Black History in Portland

Despite daunting barriers and discrimination, Black Portlanders have made many important contributions.

This article was produced in collaboration with The Skanner News. For 35 years, The Skanner has reported local news on the issues that matter to African Americans across the Northwest.

Black pioneers were among the earliest non-Native people to settle in Oregon, but it was not until World War II that thousands of African Americans migrated to the Northwest to find work in the shipyards and keep the railroads running. Today Portland is home to more than 41,000 African Americans, most living on the east side of the Willamette River.

Despite daunting barriers and discrimination, African Americans have made important contributions to Oregon in politics, medicine, the environment, sports and the arts. Portland’s many parks, for example, make the city one of the greenest in the nation. That’s thanks largely to Charles Jordan, a former city commissioner who championed green spaces in cities, far ahead of his time. In July 2012, the city renamed a community center in Jordan’s honor.

Notable Black Portlanders

Album review: jazz fusion takes dramatic turns in Esperanza Spalding's  latest – Emily's D+Evolution | The National

Notable Black Americans on the Portland entertainment scene include actor Danny Glover; pianist Janice Scroggins; Grammy-winning jazz bassist Esperanza Spalding; saxophonist Mike “Philly” Phillips; jazz drummer Mel Brown; jazz singer Julianne Johnson-Weis; R&B singers Liv Warfield and Andy Stokes; funk performer/producer Tony Ozier; and rappers Cool Nutz, Rose Bent, Soul P, Luck One, Illmacculate and Animal Farm.

More Community History

Black Americans in Oregon Politics

Black History in Portland | The Official Guide to Portland

The early 2000s marked a historic milestone as three Black females, former state senators Margaret Carter, Avel Gordly and Jackie Winters, served in the Oregon State Legislature simultaneously. These three senators made landmark reforms for both Black communities and Oregon as a whole, including removing the last remnants of anti-Black exclusionary legislation from Oregon’s constitution.

  • Margaret Carter became the first Black woman elected to the Oregon Legislative Assembly in 1984. She advocated for education for those most in need, and legislation to observe Martin Luther King Jr.’s birthday as a state holiday. Carter retired from the Oregon Senate in 2008 to head up the Department of Human Services. In 2011, her alma mater and former employer, Portland Community College, named the Senator Margaret Carter Technology Education Center in her honor.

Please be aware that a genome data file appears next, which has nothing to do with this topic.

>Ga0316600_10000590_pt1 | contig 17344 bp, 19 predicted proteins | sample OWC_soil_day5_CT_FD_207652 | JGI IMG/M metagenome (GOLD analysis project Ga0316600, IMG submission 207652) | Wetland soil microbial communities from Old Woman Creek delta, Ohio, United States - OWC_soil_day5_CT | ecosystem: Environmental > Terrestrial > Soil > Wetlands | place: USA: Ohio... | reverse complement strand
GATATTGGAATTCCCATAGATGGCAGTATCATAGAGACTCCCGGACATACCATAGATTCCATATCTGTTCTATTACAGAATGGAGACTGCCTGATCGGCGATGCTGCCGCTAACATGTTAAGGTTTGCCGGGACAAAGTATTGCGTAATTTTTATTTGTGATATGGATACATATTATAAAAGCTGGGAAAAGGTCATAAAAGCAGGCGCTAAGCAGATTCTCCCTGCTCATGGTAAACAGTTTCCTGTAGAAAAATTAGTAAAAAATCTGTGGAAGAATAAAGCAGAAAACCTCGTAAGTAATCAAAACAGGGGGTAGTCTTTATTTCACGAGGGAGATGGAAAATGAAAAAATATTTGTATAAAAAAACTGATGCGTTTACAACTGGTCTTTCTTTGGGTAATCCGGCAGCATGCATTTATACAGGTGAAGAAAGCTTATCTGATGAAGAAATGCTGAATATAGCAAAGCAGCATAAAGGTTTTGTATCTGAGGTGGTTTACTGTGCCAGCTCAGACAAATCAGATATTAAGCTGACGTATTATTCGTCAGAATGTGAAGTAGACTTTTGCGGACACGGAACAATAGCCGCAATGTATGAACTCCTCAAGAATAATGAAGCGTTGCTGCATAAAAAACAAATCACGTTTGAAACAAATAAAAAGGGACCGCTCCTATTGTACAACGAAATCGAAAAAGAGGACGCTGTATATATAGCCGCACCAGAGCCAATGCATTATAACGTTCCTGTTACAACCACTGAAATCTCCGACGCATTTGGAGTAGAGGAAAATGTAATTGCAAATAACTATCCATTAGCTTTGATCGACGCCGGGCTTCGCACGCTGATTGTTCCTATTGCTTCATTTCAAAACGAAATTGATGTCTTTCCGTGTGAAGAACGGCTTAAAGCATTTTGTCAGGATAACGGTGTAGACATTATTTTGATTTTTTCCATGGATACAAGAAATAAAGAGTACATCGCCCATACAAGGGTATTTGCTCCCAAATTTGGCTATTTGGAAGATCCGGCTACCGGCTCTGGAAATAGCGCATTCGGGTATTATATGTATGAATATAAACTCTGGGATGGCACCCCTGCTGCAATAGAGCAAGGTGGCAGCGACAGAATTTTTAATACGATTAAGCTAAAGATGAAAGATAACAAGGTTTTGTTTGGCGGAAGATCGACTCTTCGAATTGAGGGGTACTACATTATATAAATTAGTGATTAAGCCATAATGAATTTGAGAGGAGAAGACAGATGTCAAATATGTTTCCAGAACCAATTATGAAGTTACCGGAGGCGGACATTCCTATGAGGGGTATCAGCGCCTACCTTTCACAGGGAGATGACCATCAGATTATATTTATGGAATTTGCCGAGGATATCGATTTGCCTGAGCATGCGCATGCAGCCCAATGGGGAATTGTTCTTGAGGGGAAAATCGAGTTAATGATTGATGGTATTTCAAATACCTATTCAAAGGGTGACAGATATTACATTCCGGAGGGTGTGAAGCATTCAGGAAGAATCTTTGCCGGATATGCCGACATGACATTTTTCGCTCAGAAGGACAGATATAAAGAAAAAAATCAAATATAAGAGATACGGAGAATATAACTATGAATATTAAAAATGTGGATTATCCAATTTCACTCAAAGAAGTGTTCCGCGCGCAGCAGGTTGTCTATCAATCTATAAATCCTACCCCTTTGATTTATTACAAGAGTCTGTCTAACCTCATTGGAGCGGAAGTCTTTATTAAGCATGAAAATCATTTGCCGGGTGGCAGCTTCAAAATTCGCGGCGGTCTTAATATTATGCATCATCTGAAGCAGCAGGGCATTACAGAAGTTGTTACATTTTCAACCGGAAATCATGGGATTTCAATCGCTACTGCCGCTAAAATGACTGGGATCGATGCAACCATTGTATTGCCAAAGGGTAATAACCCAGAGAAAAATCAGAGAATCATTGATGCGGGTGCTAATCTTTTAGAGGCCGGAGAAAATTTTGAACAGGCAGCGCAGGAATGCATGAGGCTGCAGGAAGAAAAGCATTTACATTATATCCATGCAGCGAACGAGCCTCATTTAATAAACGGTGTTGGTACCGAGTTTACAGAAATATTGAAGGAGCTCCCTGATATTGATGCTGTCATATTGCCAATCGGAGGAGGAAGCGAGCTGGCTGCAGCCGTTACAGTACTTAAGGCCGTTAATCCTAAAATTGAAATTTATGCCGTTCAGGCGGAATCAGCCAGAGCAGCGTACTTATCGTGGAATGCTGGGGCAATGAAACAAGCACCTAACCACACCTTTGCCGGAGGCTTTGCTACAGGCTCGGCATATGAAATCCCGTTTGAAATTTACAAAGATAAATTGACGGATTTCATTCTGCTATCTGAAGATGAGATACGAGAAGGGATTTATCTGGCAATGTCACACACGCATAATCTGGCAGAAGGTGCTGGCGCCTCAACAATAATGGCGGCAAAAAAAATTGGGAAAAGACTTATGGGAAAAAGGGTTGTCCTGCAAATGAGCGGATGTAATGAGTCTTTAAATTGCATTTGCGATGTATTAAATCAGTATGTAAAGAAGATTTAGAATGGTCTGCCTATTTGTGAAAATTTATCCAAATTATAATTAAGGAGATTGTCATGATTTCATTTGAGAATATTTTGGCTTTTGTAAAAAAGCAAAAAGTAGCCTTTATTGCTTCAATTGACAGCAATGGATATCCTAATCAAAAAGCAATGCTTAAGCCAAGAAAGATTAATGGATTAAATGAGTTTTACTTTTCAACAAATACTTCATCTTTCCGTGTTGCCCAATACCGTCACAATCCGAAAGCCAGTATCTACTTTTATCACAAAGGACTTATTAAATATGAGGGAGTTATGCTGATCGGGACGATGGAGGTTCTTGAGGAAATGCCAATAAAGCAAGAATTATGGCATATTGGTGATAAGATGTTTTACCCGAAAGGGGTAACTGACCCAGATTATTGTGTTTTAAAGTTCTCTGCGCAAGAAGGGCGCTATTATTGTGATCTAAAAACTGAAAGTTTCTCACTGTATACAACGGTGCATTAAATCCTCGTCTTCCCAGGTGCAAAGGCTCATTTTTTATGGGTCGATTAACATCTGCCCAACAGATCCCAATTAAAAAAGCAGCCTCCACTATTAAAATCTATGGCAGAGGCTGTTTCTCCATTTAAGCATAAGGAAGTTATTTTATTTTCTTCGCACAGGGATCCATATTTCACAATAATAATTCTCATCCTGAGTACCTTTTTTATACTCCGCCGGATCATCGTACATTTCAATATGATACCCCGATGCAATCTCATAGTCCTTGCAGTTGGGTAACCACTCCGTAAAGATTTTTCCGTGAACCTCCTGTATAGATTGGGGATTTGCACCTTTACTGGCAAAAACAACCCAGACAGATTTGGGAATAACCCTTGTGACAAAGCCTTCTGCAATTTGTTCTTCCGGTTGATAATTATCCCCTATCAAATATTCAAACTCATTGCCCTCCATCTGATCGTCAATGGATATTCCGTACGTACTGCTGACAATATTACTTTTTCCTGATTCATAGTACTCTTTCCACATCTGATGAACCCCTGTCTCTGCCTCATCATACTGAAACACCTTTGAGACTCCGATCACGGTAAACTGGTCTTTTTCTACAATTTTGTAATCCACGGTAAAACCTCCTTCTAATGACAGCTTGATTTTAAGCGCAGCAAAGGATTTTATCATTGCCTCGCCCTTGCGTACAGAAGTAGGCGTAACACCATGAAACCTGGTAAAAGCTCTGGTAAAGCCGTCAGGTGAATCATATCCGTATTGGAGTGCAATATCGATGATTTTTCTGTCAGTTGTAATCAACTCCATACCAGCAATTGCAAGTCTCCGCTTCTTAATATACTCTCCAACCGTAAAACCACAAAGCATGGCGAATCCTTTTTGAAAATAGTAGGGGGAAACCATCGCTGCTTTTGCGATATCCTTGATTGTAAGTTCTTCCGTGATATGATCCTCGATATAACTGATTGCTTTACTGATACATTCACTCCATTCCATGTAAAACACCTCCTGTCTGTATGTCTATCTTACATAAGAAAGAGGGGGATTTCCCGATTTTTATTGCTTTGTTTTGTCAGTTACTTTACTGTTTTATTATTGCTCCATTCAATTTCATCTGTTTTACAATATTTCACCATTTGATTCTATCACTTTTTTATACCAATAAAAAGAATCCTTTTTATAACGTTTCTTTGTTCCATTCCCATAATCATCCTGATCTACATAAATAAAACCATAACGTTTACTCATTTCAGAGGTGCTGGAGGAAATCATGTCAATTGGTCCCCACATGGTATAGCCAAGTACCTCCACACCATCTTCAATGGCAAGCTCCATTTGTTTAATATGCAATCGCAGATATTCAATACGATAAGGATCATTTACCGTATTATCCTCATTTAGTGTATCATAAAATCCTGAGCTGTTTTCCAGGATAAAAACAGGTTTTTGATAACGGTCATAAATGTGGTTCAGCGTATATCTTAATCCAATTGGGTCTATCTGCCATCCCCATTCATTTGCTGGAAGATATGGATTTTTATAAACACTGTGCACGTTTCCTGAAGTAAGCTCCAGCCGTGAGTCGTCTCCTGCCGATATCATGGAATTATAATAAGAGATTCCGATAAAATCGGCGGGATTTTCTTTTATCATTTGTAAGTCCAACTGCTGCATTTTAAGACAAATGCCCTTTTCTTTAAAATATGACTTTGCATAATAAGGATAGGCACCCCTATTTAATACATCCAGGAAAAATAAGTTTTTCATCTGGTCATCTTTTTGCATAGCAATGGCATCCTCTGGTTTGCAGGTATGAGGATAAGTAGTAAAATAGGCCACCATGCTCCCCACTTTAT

• Portland native Avel Gordly was elected to the Oregon House of Representatives in 1991 and became the first Black woman elected to the Oregon State Senate in 1996. She served a total of 17 years before retiring from office in 2008 to become an associate professor in the Black studies department at her alma mater, Portland State University. As senator, Gordly helped pass legislation requiring statewide multicultural health service. In 2008, Oregon Health Science University renamed its behavioral health center the Avel Gordly Center for Healing, and committed to meeting mental health needs in the Black community. Gordly published her memoir in 2011, “Remembering the Power of Words: The Life of an Oregon Activist, Legislator, and Community Leader.”
  • Senator Jackie Winters moved to Portland with her family during WWII along with many other Blacks who sought gainful employment in the shipyards and railways. Her father launched a short-lived daily newspaper, which helped shape Winters for public debate and advocacyAs an adult, Winters moved to Salem, Ore., and gained acclaim for her regional restaurant chain, Jackie’s Ribs. Winters was elected to the Oregon House of Representatives in 1998, becoming the first Black Republican ever to serve in the Oregon Legislative Assembly. She won election to the Oregon Senate in 2004 and still holds office. She advocates for increased state education funding and helped create the Oregon Food Share Program, which has grown to include a statewide system of food banks. She sits on the powerful ways and means committee that oversees the state budget and is a popular guest on many national television forums.

“Source: TraveltoPortland”

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